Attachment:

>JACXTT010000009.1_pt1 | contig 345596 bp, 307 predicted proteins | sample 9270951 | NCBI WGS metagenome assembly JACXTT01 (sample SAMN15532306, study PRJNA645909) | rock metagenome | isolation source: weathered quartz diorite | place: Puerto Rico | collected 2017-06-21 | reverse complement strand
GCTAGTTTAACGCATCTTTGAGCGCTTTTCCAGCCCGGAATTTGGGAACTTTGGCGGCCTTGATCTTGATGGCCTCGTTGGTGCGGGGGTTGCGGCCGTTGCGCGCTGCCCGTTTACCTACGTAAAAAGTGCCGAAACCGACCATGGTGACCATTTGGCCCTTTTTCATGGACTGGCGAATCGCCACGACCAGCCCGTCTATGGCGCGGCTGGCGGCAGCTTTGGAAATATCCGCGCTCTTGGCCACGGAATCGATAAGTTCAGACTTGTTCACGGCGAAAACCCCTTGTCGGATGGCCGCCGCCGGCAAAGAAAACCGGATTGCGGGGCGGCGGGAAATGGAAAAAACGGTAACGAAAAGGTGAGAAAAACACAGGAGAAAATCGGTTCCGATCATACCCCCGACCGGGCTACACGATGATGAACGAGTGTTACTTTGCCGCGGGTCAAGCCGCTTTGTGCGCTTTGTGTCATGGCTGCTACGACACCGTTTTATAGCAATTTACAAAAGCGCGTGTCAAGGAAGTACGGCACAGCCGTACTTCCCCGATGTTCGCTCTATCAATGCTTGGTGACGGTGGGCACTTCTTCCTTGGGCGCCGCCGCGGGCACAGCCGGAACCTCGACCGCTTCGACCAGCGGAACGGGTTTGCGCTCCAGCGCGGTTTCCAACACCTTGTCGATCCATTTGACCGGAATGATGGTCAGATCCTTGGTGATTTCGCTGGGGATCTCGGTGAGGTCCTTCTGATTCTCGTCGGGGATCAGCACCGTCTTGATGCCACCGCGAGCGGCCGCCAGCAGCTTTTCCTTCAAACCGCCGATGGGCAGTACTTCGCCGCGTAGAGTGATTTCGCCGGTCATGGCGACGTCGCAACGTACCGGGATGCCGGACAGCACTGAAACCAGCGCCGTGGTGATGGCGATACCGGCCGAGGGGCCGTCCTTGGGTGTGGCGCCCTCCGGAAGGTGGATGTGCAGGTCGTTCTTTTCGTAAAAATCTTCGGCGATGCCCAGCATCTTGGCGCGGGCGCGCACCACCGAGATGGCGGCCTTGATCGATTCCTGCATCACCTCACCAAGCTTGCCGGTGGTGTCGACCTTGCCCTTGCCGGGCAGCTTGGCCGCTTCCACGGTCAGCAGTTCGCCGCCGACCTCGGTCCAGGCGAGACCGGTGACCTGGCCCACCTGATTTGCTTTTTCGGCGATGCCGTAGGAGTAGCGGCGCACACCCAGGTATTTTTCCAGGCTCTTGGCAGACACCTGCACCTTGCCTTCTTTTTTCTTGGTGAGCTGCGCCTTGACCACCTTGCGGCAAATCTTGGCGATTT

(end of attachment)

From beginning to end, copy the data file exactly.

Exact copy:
>JACXTT010000009.1_pt1 | contig 345596 bp, 307 predicted proteins | sample 9270951 | NCBI WGS metagenome assembly JACXTT01 (sample SAMN15532306, study PRJNA645909) | rock metagenome | isolation source: weathered quartz diorite | place: Puerto Rico | collected 2017-06-21 | reverse complement strand
GCTAGTTTAACGCATCTTTGAGCGCTTTTCCAGCCCGGAATTTGGGAACTTTGGCGGCCTTGATCTTGATGGCCTCGTTGGTGCGGGGGTTGCGGCCGTTGCGCGCTGCCCGTTTACCTACGTAAAAAGTGCCGAAACCGACCATGGTGACCATTTGGCCCTTTTTCATGGACTGGCGAATCGCCACGACCAGCCCGTCTATGGCGCGGCTGGCGGCAGCTTTGGAAATATCCGCGCTCTTGGCCACGGAATCGATAAGTTCAGACTTGTTCACGGCGAAAACCCCTTGTCGGATGGCCGCCGCCGGCAAAGAAAACCGGATTGCGGGGCGGCGGGAAATGGAAAAAACGGTAACGAAAAGGTGAGAAAAACACAGGAGAAAATCGGTTCCGATCATACCCCCGACCGGGCTACACGATGATGAACGAGTGTTACTTTGCCGCGGGTCAAGCCGCTTTGTGCGCTTTGTGTCATGGCTGCTACGACACCGTTTTATAGCAATTTACAAAAGCGCGTGTCAAGGAAGTACGGCACAGCCGTACTTCCCCGATGTTCGCTCTATCAATGCTTGGTGACGGTGGGCACTTCTTCCTTGGGCGCCGCCGCGGGCACAGCCGGAACCTCGACCGCTTCGACCAGCGGAACGGGTTTGCGCTCCAGCGCGGTTTCCAACACCTTGTCGATCCATTTGACCGGAATGATGGTCAGATCCTTGGTGATTTCGCTGGGGATCTCGGTGAGGTCCTTCTGATTCTCGTCGGGGATCAGCACCGTCTTGATGCCACCGCGAGCGGCCGCCAGCAGCTTTTCCTTCAAACCGCCGATGGGCAGTACTTCGCCGCGTAGAGTGATTTCGCCGGTCATGGCGACGTCGCAACGTACCGGGATGCCGGACAGCACTGAAACCAGCGCCGTGGTGATGGCGATACCGGCCGAGGGGCCGTCCTTGGGTGTGGCGCCCTCCGGAAGGTGGATGTGCAGGTCGTTCTTTTCGTAAAAATCTTCGGCGATGCCCAGCATCTTGGCGCGGGCGCGCACCACCGAGATGGCGGCCTTGATCGATTCCTGCATCACCTCACCAAGCTTGCCGGTGGTGTCGACCTTGCCCTTGCCGGGCAGCTTGGCCGCTTCCACGGTCAGCAGTTCGCCGCCGACCTCGGTCCAGGCGAGACCGGTGACCTGGCCCACCTGATTTGCTTTTTCGGCGATGCCGTAGGAGTAGCGGCGCACACCCAGGTATTTTTCCAGGCTCTTGGCAGACACCTGCACCTTGCCTTCTTTTTTCTTGGTGAGCTGCGCCTTGACCACCTTGCGGCAAATCTTGGCGATTT